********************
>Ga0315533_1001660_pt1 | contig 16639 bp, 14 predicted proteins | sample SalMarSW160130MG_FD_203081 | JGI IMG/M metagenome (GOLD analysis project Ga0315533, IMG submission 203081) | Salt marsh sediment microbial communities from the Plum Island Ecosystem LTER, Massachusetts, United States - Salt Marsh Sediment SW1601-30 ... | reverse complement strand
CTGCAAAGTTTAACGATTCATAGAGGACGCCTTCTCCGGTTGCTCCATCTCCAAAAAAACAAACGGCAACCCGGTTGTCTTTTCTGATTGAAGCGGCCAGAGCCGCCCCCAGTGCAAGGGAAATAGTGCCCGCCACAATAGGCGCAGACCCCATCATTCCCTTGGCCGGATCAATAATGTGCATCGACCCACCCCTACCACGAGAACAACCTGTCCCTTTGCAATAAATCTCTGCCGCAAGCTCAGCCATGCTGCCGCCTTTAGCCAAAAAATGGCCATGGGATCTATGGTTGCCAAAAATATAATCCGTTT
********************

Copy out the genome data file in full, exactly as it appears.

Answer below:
>Ga0315533_1001660_pt1 | contig 16639 bp, 14 predicted proteins | sample SalMarSW160130MG_FD_203081 | JGI IMG/M metagenome (GOLD analysis project Ga0315533, IMG submission 203081) | Salt marsh sediment microbial communities from the Plum Island Ecosystem LTER, Massachusetts, United States - Salt Marsh Sediment SW1601-30 ... | reverse complement strand
CTGCAAAGTTTAACGATTCATAGAGGACGCCTTCTCCGGTTGCTCCATCTCCAAAAAAACAAACGGCAACCCGGTTGTCTTTTCTGATTGAAGCGGCCAGAGCCGCCCCCAGTGCAAGGGAAATAGTGCCCGCCACAATAGGCGCAGACCCCATCATTCCCTTGGCCGGATCAATAATGTGCATCGACCCACCCCTACCACGAGAACAACCTGTCCCTTTGCAATAAATCTCTGCCGCAAGCTCAGCCATGCTGCCGCCTTTAGCCAAAAAATGGCCATGGGATCTATGGTTGCCAAAAATATAATCCGTTT